Interview Delft/The Hague Willemien van Musschenbroek Greve

Female Ventures is there to give support to conscious planning of women’s careers! But who are these women, what is driving them and how do they make their career choices? We kick off a series of interviews with the women of Female Ventures with Willemien van Musschenbroek Greve, former city coordinator of our Delft/The Hague team.

You are the new and proud owner of a business called “Spriet”. Can you tell us first what your career has been so far?

I worked at ABN AMRO (banking/ finance) for 8 years when I switched to InnovationQuarter (government) 3 years ago. My role was to attract international high tech companies to the greater Rotterdam The Hague area. I enjoyed it, forward looking, thinking in opportunities, and stimulating innovation.

But I have always been someone with many ideas. Last year, during my maternity leave I sat down and wrote down all the ideas I have had over the past years. There were quite some! But they never really made it from head to hands. I would talk about it (enthusiastically), but they all faded after a while.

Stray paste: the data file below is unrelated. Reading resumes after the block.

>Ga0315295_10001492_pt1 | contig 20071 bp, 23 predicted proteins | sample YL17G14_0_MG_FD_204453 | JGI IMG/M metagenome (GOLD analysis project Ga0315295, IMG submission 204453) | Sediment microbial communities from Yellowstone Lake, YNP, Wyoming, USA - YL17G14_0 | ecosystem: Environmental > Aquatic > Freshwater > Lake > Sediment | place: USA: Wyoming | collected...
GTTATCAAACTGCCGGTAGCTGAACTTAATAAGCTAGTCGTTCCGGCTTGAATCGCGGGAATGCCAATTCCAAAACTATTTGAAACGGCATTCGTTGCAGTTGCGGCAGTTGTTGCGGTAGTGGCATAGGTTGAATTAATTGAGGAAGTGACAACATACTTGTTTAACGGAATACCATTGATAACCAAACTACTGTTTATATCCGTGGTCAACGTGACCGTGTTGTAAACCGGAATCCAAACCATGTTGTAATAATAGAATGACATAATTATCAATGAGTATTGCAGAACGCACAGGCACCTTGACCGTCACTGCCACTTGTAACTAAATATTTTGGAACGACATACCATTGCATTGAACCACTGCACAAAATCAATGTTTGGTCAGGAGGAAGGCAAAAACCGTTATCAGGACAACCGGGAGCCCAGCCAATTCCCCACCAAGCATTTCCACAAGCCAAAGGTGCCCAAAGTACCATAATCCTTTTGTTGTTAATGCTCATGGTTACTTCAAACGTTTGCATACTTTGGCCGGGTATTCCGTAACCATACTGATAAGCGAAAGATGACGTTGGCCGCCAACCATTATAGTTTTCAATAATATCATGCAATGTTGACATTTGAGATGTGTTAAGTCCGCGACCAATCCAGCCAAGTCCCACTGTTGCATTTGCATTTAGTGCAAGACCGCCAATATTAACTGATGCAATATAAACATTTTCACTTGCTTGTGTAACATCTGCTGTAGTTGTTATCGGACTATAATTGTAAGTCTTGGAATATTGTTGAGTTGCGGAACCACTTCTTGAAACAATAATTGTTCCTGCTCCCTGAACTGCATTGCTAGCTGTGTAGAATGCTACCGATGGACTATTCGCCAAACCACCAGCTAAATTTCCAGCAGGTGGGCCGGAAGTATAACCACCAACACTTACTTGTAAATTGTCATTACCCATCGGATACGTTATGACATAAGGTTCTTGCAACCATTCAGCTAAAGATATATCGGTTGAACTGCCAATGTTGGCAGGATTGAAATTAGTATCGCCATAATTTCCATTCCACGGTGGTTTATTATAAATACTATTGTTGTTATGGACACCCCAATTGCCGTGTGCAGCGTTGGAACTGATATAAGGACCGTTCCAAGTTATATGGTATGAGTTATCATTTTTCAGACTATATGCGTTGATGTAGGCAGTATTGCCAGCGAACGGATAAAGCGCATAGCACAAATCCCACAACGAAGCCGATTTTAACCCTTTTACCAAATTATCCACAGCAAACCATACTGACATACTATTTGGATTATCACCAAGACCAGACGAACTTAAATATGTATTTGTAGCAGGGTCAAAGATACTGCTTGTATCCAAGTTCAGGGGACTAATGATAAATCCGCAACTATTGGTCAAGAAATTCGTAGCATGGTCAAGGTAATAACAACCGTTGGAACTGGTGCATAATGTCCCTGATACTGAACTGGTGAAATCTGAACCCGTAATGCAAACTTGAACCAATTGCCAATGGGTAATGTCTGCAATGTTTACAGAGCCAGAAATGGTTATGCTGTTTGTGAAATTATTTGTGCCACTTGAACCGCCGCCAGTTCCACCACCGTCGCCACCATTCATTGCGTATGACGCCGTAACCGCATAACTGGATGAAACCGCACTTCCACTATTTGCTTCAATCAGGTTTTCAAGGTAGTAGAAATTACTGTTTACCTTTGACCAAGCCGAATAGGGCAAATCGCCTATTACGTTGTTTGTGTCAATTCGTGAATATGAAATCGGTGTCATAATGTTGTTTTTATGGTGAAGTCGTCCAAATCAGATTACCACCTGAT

What was holding you back?

Is this a good idea? Is it the right time? Am I the person to do this? Is it not out of my scope? I had very diverse ideas. Or I was pregnant (giggles).  There were always objections. But deep inside I always knew I wanted to bring one of my ideas to live. And my husband knew that too and he was supporting as long as I would focus on one good idea that he also believed could succeed.

When did you stick with one of your ideas?

I actually realized the effect nature had on my (eldest) daughter. She really likes being outside, in nature, she is curious.  Then I thought, maybe I can make discovering nature easier for other kids and their parents. This is how my business idea Spriet was born. But more important is that the whole idea made me really happy. It was close to me, to what I know, to how my life looks like in my free time. I love spending time outside and bringing my children close to nature and discover how much fun that can be.  At the same time, I realized that I know my target group very well. They are my friends, young parents with children. I know them, I know what they want and what they need. Opposed to my other ideas, this was really close to me. This idea was one I could start to work with without heavy investments and it felt very comfortable to be doing this.

Was knowing your target group what made you start this business, or the fact that you felt so passionate about it?

Over the past years I have started to become more worried about our environment and nature. What world am I leaving to my children? As people are becoming more and more disconnected from nature, what path are we on?

I feel that a fundamental first step towards a more sustainable future is to feel connected to nature.

I was wondering if I could do something about it, bring nature closer to our (city) homes, make it fun. And easy! I felt passionate about it. So, it came from both sides, the product was close to me, and I felt the urge to contribute.